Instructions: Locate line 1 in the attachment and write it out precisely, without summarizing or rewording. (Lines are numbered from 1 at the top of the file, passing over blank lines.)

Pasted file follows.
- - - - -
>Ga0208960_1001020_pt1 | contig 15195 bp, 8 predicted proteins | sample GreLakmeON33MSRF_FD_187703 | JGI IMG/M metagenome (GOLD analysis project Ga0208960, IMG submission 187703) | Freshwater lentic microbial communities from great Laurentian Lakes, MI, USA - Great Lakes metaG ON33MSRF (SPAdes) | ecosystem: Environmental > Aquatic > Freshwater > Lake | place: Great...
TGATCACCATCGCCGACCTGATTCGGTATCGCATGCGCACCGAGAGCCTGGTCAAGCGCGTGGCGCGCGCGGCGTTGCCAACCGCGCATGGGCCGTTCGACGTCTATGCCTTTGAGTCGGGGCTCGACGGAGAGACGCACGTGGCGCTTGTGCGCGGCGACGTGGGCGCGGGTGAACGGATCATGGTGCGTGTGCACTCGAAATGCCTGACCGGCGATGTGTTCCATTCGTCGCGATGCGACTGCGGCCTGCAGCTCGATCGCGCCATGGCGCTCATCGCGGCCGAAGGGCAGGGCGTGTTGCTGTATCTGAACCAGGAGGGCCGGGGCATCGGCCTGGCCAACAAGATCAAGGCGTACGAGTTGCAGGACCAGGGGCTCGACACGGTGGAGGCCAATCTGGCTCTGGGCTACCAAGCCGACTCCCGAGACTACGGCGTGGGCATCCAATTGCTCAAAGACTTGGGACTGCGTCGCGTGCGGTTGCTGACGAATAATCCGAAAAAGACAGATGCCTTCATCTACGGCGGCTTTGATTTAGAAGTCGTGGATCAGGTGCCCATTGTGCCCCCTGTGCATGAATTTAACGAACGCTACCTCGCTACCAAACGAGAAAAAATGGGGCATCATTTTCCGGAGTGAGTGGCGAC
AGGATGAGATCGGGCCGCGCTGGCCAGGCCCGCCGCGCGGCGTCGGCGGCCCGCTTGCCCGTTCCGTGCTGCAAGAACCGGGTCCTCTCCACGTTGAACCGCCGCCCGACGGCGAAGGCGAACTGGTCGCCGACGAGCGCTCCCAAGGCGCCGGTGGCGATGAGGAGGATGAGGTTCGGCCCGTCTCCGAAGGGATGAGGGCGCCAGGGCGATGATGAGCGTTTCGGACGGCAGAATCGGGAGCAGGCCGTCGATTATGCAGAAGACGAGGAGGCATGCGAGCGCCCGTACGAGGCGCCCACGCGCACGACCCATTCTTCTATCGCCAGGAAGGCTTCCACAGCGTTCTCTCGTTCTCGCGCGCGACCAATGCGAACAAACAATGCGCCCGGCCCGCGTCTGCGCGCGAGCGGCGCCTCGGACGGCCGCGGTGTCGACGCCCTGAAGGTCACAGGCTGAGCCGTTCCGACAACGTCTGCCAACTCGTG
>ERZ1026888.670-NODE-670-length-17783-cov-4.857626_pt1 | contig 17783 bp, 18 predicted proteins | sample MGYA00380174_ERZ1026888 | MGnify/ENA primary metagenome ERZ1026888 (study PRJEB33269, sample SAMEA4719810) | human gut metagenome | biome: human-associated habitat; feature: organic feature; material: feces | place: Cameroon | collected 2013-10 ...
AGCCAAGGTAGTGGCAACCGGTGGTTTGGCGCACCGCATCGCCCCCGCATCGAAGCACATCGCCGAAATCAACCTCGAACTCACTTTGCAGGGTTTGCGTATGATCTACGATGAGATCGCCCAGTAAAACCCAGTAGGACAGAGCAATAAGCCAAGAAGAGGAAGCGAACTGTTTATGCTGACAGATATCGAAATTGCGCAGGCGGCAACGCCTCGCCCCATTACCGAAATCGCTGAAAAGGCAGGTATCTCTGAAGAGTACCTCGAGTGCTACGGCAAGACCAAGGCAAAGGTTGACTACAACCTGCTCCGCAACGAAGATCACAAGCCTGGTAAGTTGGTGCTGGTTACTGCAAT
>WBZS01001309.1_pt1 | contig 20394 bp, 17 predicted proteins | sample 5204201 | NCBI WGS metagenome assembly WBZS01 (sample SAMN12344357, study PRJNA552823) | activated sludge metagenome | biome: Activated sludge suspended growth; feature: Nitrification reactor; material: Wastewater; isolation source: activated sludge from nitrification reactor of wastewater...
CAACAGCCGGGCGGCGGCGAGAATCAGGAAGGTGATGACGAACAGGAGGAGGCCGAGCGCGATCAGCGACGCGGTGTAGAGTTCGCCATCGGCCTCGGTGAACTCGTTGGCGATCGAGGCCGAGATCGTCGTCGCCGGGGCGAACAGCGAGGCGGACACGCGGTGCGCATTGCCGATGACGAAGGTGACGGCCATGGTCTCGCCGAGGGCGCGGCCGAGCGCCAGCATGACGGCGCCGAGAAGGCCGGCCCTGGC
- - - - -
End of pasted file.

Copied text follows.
>Ga0208960_1001020_pt1 | contig 15195 bp, 8 predicted proteins | sample GreLakmeON33MSRF_FD_187703 | JGI IMG/M metagenome (GOLD analysis project Ga0208960, IMG submission 187703) | Freshwater lentic microbial communities from great Laurentian Lakes, MI, USA - Great Lakes metaG ON33MSRF (SPAdes) | ecosystem: Environmental > Aquatic > Freshwater > Lake | place: Great...